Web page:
Max Aronson and Dante Foggy

Your assignment: Create a delicious dessert that would even impress three celebrity chefs. Start with frozen mocha cappuccino. Check. Add a few jelly doughnuts. Sounds good. Throw in some Vacherin Mont d’Or soft cheese. Wait — this stuff smells really bad. And finally, include these chocolate-covered crickets. What!?

If you’re not a fan of TV’s “Chopped,” which airs on the Food Network, this recipe may not make any sense. But it did for the SkillsUSA members who, in the program’s first teen tournament, understood its premise: making a tasty, three-course meal out of the sometimes odd ingredients in “mystery baskets.”

Students Dante Foggy and Max Aronson, both 17 and from New Jersey, are already seasoned pros in the kitchen who can converse about the joys of pan-fried chicken, Chinese dumplings and gluten-free gingersnaps. So when Foggy (pictured on our cover and on the next page) was faced with his final challenge on the show — that dessert with the crickets and “stinky” cheese — he was unfazed.

The cheese was “disgusting,” he said on the competition finale, which aired in August, “but I thought if I added it to an apple compote it would offset that cheesy, stinky taste.” He decided to include ice cream and puff pastry. As the 30-minute round progressed, Foggy checked the oven and acknowledged he was in trouble: “If these puff pastries don’t cook through, I probably will get ‘chopped.’ ” In the end, he was — coming in second out of 16.

“Dante, this was a close and I mean incredibly close competition, and I have to tell you, it came down to a piece of undercooked puff pastry,” said one of the judges, chef/restaurateur Amanda Freitag. “I just want to say I enjoyed eating your food, being around you. You’re clearly an inspiration to anybody, old and young.”

Earlier in the five-part tournament, Foggy (sounds like “fogey”) shared how he’s loved cooking since the age of 8. He’s now in his fourth year at Burlington County School of Technology in Westampton.

“When I was in sixth or seventh grade, my mom taught me how to cook big meals and I loved it,” Foggy says. He entered the culinary arts program after seeing the success of its pastry chef instructor, Jesmary Sbraga, and her husband, Kevin, who won TV’s “Iron Chef” competition (and was featured in this magazine’s Winter 2011 issue; go to: www.skillsusa.org/success-stories/kevin-sbraga/).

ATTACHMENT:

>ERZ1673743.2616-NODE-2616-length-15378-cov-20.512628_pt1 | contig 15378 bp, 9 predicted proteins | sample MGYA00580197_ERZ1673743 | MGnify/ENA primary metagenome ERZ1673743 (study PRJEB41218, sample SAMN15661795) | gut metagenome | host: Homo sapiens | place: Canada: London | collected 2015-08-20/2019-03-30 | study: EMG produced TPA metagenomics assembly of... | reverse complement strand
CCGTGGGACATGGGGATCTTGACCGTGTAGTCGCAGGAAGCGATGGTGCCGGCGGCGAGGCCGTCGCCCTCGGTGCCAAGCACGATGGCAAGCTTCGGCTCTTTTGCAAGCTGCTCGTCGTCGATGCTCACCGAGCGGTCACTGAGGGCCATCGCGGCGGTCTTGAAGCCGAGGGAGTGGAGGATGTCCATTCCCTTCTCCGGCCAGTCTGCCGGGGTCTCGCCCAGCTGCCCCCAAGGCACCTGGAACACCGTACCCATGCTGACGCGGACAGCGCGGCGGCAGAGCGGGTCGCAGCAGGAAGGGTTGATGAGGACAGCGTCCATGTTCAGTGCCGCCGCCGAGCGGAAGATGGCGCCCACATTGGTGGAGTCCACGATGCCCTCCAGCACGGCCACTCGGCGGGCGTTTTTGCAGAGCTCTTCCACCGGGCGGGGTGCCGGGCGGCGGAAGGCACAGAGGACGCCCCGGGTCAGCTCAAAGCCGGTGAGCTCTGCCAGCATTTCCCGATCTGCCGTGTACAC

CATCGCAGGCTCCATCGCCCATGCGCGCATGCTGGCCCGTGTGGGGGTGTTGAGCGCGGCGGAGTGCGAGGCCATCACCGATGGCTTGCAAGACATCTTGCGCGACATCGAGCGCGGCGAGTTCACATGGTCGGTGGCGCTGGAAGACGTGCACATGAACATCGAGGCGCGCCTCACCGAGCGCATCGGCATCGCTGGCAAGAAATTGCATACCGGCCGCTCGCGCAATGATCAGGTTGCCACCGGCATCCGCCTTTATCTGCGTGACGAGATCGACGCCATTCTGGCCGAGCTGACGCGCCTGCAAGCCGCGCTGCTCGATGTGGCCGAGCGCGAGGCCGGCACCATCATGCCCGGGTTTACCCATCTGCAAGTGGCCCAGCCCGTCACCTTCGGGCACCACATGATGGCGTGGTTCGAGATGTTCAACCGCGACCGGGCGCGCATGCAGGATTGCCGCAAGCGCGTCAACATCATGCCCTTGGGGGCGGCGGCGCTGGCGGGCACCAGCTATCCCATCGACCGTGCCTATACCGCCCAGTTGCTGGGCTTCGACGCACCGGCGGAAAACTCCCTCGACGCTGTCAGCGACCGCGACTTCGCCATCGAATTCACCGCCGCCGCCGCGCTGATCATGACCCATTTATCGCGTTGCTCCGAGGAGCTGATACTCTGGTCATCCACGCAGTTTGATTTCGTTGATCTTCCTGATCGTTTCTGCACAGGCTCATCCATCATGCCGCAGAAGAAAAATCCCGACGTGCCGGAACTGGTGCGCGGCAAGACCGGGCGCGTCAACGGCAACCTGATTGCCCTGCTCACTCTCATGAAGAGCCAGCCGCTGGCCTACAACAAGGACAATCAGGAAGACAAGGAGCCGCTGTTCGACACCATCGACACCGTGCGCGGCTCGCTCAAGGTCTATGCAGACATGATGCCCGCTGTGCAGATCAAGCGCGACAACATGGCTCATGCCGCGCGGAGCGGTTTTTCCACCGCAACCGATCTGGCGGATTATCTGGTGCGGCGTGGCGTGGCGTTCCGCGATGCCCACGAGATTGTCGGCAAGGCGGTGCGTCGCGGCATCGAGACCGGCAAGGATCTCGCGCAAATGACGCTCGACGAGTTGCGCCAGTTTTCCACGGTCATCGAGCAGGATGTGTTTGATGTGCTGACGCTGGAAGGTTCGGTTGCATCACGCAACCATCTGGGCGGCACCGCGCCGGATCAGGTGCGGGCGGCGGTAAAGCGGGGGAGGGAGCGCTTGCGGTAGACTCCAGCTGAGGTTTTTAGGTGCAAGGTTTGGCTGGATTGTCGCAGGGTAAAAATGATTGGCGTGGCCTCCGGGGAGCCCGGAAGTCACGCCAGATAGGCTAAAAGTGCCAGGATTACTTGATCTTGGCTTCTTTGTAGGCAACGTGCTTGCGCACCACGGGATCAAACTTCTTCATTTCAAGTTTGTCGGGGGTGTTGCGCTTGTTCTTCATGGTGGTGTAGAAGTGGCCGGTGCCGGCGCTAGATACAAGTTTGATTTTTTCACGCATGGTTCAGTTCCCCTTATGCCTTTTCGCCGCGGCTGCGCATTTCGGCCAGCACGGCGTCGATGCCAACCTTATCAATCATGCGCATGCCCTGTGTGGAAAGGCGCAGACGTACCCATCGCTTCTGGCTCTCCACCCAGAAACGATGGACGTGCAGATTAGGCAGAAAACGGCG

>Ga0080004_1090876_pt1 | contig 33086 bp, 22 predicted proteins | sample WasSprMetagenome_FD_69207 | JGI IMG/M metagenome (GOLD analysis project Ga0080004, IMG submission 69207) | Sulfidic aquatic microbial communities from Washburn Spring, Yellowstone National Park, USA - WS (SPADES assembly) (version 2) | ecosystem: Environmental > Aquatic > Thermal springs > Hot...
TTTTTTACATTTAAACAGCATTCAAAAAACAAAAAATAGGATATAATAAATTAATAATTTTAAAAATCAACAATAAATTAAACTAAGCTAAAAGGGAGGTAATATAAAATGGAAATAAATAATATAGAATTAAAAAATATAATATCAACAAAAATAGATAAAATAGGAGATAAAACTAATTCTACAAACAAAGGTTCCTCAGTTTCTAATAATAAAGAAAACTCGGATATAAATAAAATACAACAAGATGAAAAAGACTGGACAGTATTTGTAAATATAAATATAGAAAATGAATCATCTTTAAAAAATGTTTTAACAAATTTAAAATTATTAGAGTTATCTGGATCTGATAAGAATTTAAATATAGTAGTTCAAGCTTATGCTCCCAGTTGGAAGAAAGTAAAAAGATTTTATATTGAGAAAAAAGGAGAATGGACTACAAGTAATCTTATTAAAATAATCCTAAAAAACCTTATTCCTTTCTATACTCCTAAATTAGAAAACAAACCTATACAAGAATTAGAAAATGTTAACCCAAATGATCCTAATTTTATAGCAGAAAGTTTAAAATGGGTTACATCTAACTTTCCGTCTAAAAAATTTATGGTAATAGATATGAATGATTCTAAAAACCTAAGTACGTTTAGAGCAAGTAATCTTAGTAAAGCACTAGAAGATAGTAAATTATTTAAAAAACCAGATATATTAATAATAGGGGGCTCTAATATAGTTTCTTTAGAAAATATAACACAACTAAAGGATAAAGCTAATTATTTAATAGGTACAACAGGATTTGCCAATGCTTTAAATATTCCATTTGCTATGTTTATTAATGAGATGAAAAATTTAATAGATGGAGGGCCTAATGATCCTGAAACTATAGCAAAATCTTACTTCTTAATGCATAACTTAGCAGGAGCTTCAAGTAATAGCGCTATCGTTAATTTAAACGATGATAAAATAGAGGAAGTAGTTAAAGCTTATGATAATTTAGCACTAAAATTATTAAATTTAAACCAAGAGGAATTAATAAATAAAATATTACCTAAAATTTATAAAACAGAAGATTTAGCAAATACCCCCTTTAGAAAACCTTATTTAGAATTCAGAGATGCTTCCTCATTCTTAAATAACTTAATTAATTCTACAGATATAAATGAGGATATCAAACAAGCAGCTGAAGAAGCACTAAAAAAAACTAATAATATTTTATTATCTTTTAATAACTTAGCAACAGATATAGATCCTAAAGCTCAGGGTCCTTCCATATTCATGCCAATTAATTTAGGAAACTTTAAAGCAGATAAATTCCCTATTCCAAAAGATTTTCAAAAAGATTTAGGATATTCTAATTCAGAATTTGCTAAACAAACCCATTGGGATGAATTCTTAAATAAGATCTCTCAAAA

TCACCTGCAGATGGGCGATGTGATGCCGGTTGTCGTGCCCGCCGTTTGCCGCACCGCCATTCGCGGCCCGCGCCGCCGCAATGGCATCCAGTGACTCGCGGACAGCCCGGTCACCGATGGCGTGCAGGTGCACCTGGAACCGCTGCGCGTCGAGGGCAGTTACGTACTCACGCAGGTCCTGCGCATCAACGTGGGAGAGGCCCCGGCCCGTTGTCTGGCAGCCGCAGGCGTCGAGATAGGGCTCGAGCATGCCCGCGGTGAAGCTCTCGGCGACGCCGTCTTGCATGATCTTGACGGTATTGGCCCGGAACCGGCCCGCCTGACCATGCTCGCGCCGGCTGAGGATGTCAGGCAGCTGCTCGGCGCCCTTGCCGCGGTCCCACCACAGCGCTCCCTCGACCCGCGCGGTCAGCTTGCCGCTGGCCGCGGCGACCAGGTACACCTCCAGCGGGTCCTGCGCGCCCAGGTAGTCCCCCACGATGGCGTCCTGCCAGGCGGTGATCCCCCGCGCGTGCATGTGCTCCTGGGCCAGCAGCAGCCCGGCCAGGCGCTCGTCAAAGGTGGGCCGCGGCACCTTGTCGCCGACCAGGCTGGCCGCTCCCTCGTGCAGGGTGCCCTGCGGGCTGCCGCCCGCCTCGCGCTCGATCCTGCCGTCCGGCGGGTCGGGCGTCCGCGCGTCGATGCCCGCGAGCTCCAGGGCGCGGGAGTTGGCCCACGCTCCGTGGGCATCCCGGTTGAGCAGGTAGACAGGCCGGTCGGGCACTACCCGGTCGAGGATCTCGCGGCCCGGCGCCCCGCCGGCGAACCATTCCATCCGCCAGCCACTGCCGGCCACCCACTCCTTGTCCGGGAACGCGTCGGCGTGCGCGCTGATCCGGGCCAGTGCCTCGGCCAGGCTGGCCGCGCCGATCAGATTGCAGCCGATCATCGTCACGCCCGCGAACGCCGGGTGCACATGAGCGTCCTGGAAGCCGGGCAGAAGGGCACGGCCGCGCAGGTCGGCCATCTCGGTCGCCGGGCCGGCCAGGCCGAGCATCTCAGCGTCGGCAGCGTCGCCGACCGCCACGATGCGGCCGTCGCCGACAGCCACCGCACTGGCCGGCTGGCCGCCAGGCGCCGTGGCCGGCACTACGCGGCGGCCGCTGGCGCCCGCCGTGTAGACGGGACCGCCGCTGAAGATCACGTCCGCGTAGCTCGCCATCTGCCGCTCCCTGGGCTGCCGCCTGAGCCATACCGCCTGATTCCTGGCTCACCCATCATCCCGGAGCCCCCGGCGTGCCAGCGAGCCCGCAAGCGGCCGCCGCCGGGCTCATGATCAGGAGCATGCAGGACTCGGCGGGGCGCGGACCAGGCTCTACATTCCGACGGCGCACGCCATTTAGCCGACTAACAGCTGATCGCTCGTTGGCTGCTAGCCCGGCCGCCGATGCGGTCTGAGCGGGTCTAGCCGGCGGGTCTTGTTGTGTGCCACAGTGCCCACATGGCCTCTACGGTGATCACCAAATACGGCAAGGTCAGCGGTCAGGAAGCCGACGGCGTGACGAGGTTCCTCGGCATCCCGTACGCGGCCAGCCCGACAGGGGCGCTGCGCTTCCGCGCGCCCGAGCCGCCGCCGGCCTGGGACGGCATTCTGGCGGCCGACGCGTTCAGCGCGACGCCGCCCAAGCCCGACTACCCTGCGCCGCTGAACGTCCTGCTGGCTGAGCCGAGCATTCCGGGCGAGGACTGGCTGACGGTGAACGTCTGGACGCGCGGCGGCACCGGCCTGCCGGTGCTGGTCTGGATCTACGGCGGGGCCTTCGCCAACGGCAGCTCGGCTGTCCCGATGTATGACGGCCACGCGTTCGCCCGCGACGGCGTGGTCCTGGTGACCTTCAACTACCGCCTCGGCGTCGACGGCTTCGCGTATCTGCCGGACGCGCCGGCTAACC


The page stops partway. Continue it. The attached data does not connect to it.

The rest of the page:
Serving others, and not only with food
Max Aronson wound up on “Chopped” after meeting host Ted Allen at an airport.

“I just struck up a conversation with him. I gave him my business card and he said that I should apply for the TV show,” says the fourth-year student at Bergen County Academies in Hackensack.

The SkillsUSA New Jersey student president has his own businesses including Game of Cones, whipping up custom ice-cream flavors in people’s homes. Cakes to the Max also offers his creations, which can look like anything from a cheeseburger to the famous Manhattan skyline.

He and Foggy stayed in a New York hotel for the April taping of the show, which “didn’t feel as much of a competition as it was just like a fun thing to do,” Aronson says. “I mean, hearing from kids who also live for food as much as I do is so unusual, because I’m usually the one who’s like, ‘Oh my gosh, food!’ ”

“There’s definitely a little bit of ‘movie magic’ that they do,” he adds. “We had to do a bunch of takes just pretending to open the [mystery] basket, but all of the ingredients that you see on TV are the first time that we’re seeing it. So opening the basket, that reaction is very genuine.”

In an interview on the Food Network website, Foggy remembers being on the second episode: “People say time goes fast. It does, and it also feels that the kitchen is smaller than what you see on TV. You really have to be careful when you go behind somebody. I almost got cut like six times by someone running behind me.”

Aronson was bested in the third episode by the same student who eventually edged out Foggy. She won a $25,000 cash prize and $40,000 culinary-school scholarship.

Foggy, who trained hard with Jesmary Sbraga and his culinary instructor, Timothy Witcher, was disappointed but gracious. “I was that close to winning all that money and changing my life, but she won, she deserved to win, and I’m very happy for her,” he said as the show ended.

Foggy also competed in the SkillsUSA Championships program, winning his state event in Job Skill Demonstration. Interviewed at the nationals in June, he says he’s still looking for scholarships to study culinary arts at Johnson & Wales University. His ultimate goal, however, is to become a pastor. Foggy volunteers at a kitchen that serves the homeless and needy families, and someday, he’d like to touch others’ lives through his cooking.

“I want to be a chef first, because right now the opportunities are coming to me very fast,” he explains.

Foggy, shown at the SkillsUSA Championships, shares more about “Chopped” at: http://tinyurl.com/DanteFoggy. His identical twin, Darius, aspires to be a biomedical engineer.